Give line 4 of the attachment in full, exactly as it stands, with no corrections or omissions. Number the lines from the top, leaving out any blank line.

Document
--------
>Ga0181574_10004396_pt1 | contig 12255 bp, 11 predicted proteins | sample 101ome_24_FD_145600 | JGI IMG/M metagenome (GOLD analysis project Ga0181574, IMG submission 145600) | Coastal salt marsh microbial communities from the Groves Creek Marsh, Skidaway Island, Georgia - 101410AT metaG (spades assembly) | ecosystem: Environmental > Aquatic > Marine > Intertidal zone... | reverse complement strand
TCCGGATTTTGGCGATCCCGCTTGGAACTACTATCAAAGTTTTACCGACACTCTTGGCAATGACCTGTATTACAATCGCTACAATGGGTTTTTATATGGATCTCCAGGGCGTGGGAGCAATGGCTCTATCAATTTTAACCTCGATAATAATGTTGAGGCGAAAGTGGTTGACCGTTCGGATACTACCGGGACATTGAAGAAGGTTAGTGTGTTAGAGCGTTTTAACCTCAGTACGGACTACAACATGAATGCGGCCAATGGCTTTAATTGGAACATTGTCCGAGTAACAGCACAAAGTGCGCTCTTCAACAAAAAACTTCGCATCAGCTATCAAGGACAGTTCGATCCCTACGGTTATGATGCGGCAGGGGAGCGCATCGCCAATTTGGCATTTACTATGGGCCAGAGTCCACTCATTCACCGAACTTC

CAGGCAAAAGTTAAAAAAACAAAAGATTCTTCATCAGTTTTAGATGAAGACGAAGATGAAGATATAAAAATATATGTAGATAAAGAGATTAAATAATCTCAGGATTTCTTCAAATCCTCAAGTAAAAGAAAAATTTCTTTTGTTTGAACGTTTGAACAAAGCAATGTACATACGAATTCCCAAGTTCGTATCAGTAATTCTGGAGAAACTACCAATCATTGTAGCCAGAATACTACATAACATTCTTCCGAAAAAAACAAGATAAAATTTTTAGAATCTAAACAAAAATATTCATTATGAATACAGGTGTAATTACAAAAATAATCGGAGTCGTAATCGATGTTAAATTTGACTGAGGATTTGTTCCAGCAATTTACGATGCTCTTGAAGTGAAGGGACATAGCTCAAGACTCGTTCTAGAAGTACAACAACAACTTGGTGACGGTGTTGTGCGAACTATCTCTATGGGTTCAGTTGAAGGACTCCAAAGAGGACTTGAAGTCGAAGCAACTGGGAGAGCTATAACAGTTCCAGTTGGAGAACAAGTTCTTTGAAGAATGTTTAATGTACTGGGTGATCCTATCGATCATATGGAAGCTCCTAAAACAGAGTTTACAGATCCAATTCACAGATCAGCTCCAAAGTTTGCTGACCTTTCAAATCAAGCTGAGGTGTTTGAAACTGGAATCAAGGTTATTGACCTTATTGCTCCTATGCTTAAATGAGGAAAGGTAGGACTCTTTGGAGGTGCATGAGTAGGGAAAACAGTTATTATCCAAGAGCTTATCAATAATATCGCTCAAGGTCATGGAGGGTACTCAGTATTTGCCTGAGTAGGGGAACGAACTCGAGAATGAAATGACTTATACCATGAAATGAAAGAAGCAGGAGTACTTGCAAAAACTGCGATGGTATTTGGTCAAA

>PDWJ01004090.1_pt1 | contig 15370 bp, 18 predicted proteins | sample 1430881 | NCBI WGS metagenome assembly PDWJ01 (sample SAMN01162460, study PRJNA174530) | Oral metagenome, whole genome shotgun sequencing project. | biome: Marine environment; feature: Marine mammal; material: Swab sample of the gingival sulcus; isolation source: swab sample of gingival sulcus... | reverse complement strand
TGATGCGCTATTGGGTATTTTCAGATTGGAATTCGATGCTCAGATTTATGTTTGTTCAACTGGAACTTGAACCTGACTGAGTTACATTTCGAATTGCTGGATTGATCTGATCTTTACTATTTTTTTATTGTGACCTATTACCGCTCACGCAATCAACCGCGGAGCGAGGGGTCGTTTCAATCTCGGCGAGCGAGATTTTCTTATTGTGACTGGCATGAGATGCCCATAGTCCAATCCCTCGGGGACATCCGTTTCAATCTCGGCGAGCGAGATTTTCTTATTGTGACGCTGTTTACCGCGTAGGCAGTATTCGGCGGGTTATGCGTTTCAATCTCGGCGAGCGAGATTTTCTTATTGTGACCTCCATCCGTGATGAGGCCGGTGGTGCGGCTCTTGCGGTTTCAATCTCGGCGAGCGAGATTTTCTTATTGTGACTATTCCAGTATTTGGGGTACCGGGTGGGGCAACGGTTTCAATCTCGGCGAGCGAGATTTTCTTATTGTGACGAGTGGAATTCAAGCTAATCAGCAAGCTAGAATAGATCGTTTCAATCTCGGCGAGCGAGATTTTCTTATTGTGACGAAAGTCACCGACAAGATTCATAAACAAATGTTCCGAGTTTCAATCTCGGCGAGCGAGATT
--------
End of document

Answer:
>PDWJ01004090.1_pt1 | contig 15370 bp, 18 predicted proteins | sample 1430881 | NCBI WGS metagenome assembly PDWJ01 (sample SAMN01162460, study PRJNA174530) | Oral metagenome, whole genome shotgun sequencing project. | biome: Marine environment; feature: Marine mammal; material: Swab sample of the gingival sulcus; isolation source: swab sample of gingival sulcus... | reverse complement strand